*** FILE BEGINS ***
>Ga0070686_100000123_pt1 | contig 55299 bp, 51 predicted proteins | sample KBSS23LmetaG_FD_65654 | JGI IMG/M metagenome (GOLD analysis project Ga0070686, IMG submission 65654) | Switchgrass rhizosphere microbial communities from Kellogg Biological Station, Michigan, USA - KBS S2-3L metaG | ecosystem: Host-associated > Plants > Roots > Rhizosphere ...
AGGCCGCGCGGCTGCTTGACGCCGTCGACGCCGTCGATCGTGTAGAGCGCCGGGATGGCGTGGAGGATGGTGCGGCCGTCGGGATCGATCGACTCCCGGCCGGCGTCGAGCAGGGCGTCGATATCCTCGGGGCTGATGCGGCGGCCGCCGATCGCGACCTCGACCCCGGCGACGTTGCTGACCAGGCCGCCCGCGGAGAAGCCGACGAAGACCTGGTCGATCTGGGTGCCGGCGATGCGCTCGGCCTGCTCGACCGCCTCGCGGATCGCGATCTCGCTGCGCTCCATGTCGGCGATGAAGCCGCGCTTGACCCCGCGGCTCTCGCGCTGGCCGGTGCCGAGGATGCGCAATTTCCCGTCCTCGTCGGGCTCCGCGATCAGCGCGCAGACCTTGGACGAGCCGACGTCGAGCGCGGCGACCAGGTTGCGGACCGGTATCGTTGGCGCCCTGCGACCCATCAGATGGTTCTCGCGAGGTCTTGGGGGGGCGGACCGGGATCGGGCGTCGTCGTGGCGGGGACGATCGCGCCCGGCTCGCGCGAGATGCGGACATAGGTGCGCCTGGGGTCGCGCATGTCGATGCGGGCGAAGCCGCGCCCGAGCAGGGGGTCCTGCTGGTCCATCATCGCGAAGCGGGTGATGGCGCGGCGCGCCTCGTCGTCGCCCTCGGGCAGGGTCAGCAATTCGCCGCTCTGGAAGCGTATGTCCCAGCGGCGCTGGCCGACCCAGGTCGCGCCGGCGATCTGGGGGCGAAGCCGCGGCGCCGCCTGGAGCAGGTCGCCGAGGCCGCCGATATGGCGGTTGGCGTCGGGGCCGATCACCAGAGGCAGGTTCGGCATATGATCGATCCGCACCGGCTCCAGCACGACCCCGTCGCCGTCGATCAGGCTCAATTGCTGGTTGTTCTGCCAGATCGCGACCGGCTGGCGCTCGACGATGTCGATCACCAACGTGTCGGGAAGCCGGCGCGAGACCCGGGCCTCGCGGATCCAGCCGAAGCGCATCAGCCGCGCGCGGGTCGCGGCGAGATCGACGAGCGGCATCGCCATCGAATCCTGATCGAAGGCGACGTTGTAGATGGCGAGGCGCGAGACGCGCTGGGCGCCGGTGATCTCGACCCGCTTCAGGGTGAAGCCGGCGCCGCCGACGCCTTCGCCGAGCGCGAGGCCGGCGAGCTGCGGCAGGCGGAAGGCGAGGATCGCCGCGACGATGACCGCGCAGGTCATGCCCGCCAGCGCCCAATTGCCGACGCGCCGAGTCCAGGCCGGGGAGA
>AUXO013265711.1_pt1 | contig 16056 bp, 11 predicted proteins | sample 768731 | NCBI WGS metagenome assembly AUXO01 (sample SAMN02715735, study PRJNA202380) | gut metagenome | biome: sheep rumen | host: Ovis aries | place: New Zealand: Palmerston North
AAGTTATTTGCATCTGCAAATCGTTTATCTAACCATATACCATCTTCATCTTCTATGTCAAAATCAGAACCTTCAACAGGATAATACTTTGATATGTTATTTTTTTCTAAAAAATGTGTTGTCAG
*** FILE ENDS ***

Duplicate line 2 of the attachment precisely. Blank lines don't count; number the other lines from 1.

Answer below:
AGGCCGCGCGGCTGCTTGACGCCGTCGACGCCGTCGATCGTGTAGAGCGCCGGGATGGCGTGGAGGATGGTGCGGCCGTCGGGATCGATCGACTCCCGGCCGGCGTCGAGCAGGGCGTCGATATCCTCGGGGCTGATGCGGCGGCCGCCGATCGCGACCTCGACCCCGGCGACGTTGCTGACCAGGCCGCCCGCGGAGAAGCCGACGAAGACCTGGTCGATCTGGGTGCCGGCGATGCGCTCGGCCTGCTCGACCGCCTCGCGGATCGCGATCTCGCTGCGCTCCATGTCGGCGATGAAGCCGCGCTTGACCCCGCGGCTCTCGCGCTGGCCGGTGCCGAGGATGCGCAATTTCCCGTCCTCGTCGGGCTCCGCGATCAGCGCGCAGACCTTGGACGAGCCGACGTCGAGCGCGGCGACCAGGTTGCGGACCGGTATCGTTGGCGCCCTGCGACCCATCAGATGGTTCTCGCGAGGTCTTGGGGGGGCGGACCGGGATCGGGCGTCGTCGTGGCGGGGACGATCGCGCCCGGCTCGCGCGAGATGCGGACATAGGTGCGCCTGGGGTCGCGCATGTCGATGCGGGCGAAGCCGCGCCCGAGCAGGGGGTCCTGCTGGTCCATCATCGCGAAGCGGGTGATGGCGCGGCGCGCCTCGTCGTCGCCCTCGGGCAGGGTCAGCAATTCGCCGCTCTGGAAGCGTATGTCCCAGCGGCGCTGGCCGACCCAGGTCGCGCCGGCGATCTGGGGGCGAAGCCGCGGCGCCGCCTGGAGCAGGTCGCCGAGGCCGCCGATATGGCGGTTGGCGTCGGGGCCGATCACCAGAGGCAGGTTCGGCATATGATCGATCCGCACCGGCTCCAGCACGACCCCGTCGCCGTCGATCAGGCTCAATTGCTGGTTGTTCTGCCAGATCGCGACCGGCTGGCGCTCGACGATGTCGATCACCAACGTGTCGGGAAGCCGGCGCGAGACCCGGGCCTCGCGGATCCAGCCGAAGCGCATCAGCCGCGCGCGGGTCGCGGCGAGATCGACGAGCGGCATCGCCATCGAATCCTGATCGAAGGCGACGTTGTAGATGGCGAGGCGCGAGACGCGCTGGGCGCCGGTGATCTCGACCCGCTTCAGGGTGAAGCCGGCGCCGCCGACGCCTTCGCCGAGCGCGAGGCCGGCGAGCTGCGGCAGGCGGAAGGCGAGGATCGCCGCGACGATGACCGCGCAGGTCATGCCCGCCAGCGCCCAATTGCCGACGCGCCGAGTCCAGGCCGGGGAGA